Finland Kontiolahti Kuusamo Lahti
 Germany Oberhof Ruhpolding Veltins-Arena*
 Italy Antholz-Anterselva Cesana San Sicario
 Norway Beitostølen Holmenkollen Lillehammer
 Russia Khanty-Mansiysk Novosibirsk
 Slovakia Brezno-Osrblie
 Slovenia Pokljuka
 Sweden Östersund
 USA Fort Kent, ME

Presque Isle, ME

Lake Placid, NY Soldier Hollow, UT

*The Veltins-Arena, located in Gelsenkirchen and renamed from Arena AufSchalke in July 2005, is the stadium of German football club FC Schalke 04. Since 2002 the stadium has hosted a special end-of-year mixed team event, now called the "Veltins Biathlon World Team Challenge".


Two common variations on biathlon are summer biathlon, where skiing is replaced by a cross-country run, and archery biathlon (or ski archery), where the rifle is replaced by a longbow. There have also been summer competitions in roller-ski biathlon, mountain bike biathlon and orienteering biathlon.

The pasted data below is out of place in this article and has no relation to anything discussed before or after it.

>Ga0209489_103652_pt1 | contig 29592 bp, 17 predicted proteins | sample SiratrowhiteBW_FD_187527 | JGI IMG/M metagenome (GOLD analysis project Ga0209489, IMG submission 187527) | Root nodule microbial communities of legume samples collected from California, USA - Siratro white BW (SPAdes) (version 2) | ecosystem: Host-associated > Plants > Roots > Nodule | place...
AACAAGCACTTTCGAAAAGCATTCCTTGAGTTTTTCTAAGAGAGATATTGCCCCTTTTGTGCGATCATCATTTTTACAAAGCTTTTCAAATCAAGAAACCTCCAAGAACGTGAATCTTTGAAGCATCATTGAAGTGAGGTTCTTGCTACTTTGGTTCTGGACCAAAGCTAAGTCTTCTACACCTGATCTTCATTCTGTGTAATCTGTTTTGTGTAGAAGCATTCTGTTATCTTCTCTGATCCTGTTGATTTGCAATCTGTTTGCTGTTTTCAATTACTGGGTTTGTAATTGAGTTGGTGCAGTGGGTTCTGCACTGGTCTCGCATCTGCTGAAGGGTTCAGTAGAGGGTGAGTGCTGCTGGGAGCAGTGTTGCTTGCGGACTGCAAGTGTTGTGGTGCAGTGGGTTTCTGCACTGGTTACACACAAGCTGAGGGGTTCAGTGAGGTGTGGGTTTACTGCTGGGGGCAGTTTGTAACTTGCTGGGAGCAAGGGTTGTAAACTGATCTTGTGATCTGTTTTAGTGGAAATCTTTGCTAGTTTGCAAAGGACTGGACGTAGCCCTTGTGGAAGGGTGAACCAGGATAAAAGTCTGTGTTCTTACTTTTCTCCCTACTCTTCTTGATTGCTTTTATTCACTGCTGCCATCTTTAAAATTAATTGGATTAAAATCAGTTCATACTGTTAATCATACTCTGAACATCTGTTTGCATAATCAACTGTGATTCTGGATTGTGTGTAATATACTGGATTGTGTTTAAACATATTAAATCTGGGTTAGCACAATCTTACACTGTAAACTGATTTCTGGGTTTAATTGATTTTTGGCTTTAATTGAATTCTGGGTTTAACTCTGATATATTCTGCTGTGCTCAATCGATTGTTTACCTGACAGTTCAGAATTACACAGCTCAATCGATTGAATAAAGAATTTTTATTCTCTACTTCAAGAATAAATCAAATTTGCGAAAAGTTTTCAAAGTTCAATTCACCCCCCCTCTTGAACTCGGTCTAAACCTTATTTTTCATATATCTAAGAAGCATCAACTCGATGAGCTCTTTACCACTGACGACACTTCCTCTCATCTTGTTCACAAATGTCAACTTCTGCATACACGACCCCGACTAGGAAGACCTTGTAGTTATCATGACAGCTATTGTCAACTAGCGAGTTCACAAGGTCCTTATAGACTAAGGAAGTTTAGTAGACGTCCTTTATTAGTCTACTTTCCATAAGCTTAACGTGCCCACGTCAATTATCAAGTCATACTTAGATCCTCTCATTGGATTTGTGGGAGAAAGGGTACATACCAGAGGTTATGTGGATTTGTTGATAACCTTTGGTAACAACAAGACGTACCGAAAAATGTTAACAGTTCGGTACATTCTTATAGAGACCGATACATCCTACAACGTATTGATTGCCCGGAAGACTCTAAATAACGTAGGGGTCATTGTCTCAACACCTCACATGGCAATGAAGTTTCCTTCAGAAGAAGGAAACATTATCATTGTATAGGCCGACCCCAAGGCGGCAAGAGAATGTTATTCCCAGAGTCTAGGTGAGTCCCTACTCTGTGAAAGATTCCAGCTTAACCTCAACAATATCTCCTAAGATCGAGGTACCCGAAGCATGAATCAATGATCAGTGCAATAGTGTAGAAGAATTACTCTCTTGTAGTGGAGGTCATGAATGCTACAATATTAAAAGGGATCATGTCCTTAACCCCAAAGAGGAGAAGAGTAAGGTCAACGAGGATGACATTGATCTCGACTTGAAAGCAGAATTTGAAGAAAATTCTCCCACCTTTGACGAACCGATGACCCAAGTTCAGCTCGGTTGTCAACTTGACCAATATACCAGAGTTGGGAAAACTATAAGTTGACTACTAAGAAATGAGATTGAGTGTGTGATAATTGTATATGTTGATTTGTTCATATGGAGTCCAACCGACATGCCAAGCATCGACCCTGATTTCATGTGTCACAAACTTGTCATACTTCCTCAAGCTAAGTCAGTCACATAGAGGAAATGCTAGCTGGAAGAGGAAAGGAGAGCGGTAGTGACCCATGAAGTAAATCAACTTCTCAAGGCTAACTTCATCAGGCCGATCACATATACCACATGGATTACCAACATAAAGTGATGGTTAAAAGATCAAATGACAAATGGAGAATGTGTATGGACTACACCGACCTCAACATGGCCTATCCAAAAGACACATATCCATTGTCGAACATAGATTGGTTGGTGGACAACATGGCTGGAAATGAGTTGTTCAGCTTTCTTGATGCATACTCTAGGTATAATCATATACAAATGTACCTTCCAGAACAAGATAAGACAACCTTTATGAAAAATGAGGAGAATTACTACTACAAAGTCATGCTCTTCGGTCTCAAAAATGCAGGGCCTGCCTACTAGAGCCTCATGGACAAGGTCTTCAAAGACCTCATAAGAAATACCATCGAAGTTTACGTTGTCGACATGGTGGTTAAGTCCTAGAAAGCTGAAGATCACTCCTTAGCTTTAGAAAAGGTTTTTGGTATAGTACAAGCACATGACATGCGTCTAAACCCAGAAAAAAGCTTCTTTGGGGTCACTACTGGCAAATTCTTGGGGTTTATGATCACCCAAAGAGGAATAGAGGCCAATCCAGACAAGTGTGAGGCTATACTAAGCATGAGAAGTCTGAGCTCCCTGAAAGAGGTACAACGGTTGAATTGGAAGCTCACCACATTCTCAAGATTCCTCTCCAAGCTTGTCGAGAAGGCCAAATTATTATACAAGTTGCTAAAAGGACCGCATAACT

2006 Winter Olympics medal count
Pos Country Gold Silver Bronze Total
1  Germany 11 12 6 29
2  United States 9 9 7 25
3  Austria 9 7 7 23
4  Russia 8 6 8 22
5  Canada 7 10 7 24
6  Sweden 7 2 5 14
7  Korea 6 3 2 11
8  Switzerland 5 4 5 14
9  Italy 5 0 6 11
10  France 3 2 4 9
 Netherlands 3 2 4 9
12  Estonia 3 0 0 3
13  Norway 2 8 9 19
14  China 2 4 5 11
15  Czech Republic 1 2 1 4
16  Croatia 1 2 0 3
17  Australia 1 0 1 2
18  Japan 1 0 0 1
19  Finland 0 6 3 9
20  Poland 0 1 1 2
21  Belarus 0 1 0 1
 Bulgaria 0 1 0 1
 Great Britain 0 1 0 1
 Slovakia 0 1 0 1
25  Ukraine 0 0 2 2
26  Latvia 0 0 1 1
    84 84 84 252